Swiss company to build Vulcan fairings, composite structures

Artist's concept of a Vulcan rocket with a 4-meter payload fairing made by Ruag Space. Credit: ULA
Artist’s concept of a Vulcan rocket with a 4-meter payload fairing made by Ruag Space. Credit: ULA

United Launch Alliance plans to introduce a new payload fairing design on the next-generation Vulcan rocket, which will fly with composite parts made by Switzerland-based Ruag Space, the company’s chief executive said Wednesday.

Ruag already builds 5.4-meter (17.7-foot) diameter nose cones in Switzerland for the Atlas 5 rocket’s 500 series, while ULA manufactures the smaller 4-meter (13.1-foot) fairing at its own facility in Harlingen, Texas.

A new agreement signed by ULA and Ruag, announced this week, calls for all Vulcan payload fairing production to be based at ULA’s rocket factory in Decatur, Alabama.

Ruag Space said in a statement Wednesday that flight hardware production in Alabama will begin in 2018, and the new fairings will be ready in time for the first flight of the Vulcan rocket at the end of 2019.

Like the Atlas 5, the Vulcan launcher’s clamshell-like fairings will come in two designs — 5-meter and 4-meter sizes — depending on the dimensions of the payload assigned to each flight.

“Starting in 2019, Ruag will supply a second type of payload fairing that will be smaller than the one it currently delivers,” Ruag said. “Both fairings are to be used on ULA’s new Vulcan launcher as well. Located at the tip of the launcher, the payload fairing houses the satellites, gives the rocket its aerodynamic shape and protects the delicate cargo.”

The Atlas 5’s metallic 4-meter fairing will be phased out with the Vulcan rocket, and the new Ruag-built nose cones may also fly on Atlas 5s before that launcher’s retirement in the early 2020s, according to Tory Bruno, ULA’s president and CEO.

Bruno said Ruag Space is “going to take on all of our composite structures work, and they’re going to bring some very advanced composite manufacturing technologies that they have in their factory in Switzerland, they’re going to bring all of that to Decatur.”

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Orbital ATK and Ruag Space currently produce most of the composite structures for ULA’s Atlas and Delta rocket fleets.

Bruno said ULA’s Harlingen site will continue fabricating other metallic structures for the Atlas 5 and Vulcan.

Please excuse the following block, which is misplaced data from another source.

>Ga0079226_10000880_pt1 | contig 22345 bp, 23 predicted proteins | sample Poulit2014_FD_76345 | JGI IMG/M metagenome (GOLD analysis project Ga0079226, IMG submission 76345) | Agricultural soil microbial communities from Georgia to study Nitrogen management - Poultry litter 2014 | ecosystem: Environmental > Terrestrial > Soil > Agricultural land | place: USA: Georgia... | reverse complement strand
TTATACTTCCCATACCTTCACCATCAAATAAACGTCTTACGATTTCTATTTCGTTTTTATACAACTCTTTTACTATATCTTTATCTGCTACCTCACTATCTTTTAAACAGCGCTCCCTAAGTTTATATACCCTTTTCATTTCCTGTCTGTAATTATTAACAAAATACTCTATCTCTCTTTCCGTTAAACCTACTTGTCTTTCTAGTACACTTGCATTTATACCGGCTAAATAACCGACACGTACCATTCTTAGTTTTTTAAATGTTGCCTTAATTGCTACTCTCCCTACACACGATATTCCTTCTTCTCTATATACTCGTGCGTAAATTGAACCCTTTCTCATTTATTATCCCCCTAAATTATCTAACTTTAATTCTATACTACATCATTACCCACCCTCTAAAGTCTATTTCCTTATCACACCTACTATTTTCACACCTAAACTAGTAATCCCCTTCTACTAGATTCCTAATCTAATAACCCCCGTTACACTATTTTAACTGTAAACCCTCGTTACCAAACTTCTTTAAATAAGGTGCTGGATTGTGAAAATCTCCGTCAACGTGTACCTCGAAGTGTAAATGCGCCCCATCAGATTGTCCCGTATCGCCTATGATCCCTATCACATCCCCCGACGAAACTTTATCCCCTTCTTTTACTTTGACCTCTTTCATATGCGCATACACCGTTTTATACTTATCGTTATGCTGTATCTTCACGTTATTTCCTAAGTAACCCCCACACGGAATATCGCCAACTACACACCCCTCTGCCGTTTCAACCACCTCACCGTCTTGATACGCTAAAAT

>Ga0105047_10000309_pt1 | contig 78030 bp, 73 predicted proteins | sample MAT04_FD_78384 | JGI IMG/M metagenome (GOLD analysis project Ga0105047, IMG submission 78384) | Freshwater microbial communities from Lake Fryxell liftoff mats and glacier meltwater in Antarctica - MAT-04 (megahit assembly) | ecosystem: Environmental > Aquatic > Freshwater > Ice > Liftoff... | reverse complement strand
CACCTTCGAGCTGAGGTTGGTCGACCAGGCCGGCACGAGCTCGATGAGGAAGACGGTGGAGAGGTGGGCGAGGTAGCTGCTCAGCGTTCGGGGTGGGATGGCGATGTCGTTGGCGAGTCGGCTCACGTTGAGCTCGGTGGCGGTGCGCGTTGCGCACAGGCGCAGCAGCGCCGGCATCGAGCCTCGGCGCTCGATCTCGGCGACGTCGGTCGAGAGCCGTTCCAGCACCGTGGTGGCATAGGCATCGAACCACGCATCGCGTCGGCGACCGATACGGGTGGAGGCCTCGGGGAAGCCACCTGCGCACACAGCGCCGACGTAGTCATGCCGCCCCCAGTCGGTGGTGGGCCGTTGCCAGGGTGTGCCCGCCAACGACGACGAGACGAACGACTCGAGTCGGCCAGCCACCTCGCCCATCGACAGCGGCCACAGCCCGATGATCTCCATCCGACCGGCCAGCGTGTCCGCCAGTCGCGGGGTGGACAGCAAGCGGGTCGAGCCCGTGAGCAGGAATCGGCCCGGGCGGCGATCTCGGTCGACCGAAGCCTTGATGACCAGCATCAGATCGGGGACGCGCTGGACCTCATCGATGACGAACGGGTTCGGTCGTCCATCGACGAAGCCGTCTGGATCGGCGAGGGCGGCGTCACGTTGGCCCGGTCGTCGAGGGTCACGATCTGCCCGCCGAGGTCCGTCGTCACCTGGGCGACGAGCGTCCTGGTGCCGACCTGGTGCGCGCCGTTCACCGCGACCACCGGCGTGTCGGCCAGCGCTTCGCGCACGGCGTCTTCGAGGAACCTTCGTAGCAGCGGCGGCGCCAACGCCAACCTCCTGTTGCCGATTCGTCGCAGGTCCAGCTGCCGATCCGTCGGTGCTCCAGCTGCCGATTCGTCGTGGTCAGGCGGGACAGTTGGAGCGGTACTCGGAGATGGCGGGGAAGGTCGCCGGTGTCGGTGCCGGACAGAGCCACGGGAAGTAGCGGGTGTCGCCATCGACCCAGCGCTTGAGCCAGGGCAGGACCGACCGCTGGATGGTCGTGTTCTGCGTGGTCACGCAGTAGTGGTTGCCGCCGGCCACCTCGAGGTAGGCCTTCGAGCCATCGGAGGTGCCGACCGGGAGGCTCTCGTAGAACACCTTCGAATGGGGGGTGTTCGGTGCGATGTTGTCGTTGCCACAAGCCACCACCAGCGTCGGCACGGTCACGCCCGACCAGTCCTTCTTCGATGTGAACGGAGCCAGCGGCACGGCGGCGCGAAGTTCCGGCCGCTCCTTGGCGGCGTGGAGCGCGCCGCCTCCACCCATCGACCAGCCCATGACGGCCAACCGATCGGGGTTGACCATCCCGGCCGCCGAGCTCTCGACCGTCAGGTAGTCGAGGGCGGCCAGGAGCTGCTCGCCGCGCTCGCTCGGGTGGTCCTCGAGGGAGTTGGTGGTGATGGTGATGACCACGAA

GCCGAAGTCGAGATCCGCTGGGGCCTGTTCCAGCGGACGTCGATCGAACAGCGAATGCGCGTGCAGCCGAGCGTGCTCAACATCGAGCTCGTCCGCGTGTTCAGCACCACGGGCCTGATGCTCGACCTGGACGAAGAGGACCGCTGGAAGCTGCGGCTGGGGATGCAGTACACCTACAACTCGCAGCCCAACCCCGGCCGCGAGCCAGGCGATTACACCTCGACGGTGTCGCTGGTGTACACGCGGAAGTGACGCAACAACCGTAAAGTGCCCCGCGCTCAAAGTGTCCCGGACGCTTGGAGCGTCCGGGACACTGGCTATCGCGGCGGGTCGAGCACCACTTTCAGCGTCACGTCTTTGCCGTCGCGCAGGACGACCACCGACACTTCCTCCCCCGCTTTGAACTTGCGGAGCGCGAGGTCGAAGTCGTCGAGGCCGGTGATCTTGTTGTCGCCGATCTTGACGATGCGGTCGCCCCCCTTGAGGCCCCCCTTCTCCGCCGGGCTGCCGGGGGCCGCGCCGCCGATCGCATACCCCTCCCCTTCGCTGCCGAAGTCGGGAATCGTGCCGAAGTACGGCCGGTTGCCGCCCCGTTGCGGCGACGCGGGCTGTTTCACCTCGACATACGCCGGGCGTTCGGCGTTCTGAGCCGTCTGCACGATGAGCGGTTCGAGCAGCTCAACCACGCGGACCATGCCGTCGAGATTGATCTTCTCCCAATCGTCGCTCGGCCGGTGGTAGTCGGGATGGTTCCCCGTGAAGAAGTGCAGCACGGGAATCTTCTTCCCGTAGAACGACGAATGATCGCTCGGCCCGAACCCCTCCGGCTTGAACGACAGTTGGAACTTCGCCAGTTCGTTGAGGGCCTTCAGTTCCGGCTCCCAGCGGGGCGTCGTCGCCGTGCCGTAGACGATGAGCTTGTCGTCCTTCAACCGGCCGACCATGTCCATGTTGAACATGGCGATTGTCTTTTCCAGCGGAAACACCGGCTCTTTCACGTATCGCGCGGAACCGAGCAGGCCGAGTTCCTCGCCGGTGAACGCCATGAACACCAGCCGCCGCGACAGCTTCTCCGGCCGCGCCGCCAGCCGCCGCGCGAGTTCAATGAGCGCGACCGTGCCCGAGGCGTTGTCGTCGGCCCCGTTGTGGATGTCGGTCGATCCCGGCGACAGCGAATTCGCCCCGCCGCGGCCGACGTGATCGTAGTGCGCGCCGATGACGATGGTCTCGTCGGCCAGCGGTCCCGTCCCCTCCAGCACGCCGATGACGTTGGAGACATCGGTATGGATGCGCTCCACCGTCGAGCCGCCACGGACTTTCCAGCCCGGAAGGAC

The composite 4-meter fairing to be made by Ruag is similar to the design of the Atlas 5’s existing 5-meter nose cone.

“It’s definitely going to cut in on Vulcan Centaur,” Bruno said Wednesday in an interview with Spaceflight Now at the 32nd Space Symposium in Colorado Springs. “It may cut in on Atlas. We haven’t decided yet if there’s a good place to bring it in.”

File photo of an Atlas 5 rocket with a 4-meter metallic fairing. Credit: ULA
File photo of an Atlas 5 rocket with a 4-meter metallic fairing. Credit: ULA

The modified fairing has several advantages, Bruno said.

“I’d like to be able to (fly the composite 4-meter fairing on Atlas 5) because the reason its shape is different is because it has more internal volume, so we can accommodate a greater set of spacecraft within that fairing than we can within our current metallic 4-meter fairing, and the smaller fairing is less expensive than the 5-meter fairing,” he said.

The new fairing is also lighter, so the rocket can lift more payload mass into orbit.

Atlas rockets have flown with metallic 4-meter fairings since the Atlas 1 rocket started flying in 1990. The metallic design stayed with the Atlas rocket through several upgrades, ending with the Atlas 5.

Ruag Space will continue to produce similar composite payload fairings for Europe’s Ariane and Vega rocket families in Switzerland.

Bruno said ULA is shuffling its supplier base for the Vulcan rocket, moving the production of some items in-house.

“We’re also working on an intitiative to be a little bit more vertical than we are now. We call it thickening. So we’ve been looking through our supply chain to where we have an opportunity to do that work with lower cost ourselves, or do it more reliably,” Bruno told Spaceflight Now.

“Sometimes, you have suppliers that look inexpensive when they proposed to us, but as time went by their performance turned out to be poor, and you end up spending a lot of money helping them fix their problems, or accommodating their problems, and in reality you realize those suppliers are not as inexpensive as you thought they were going to be. Things like that, where were have capabilities, are also coming in-house.”

He said most of components to be manufactured internally will be structural pieces of ULA’s launchers.

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Follow Stephen Clark on Twitter: @StephenClark1.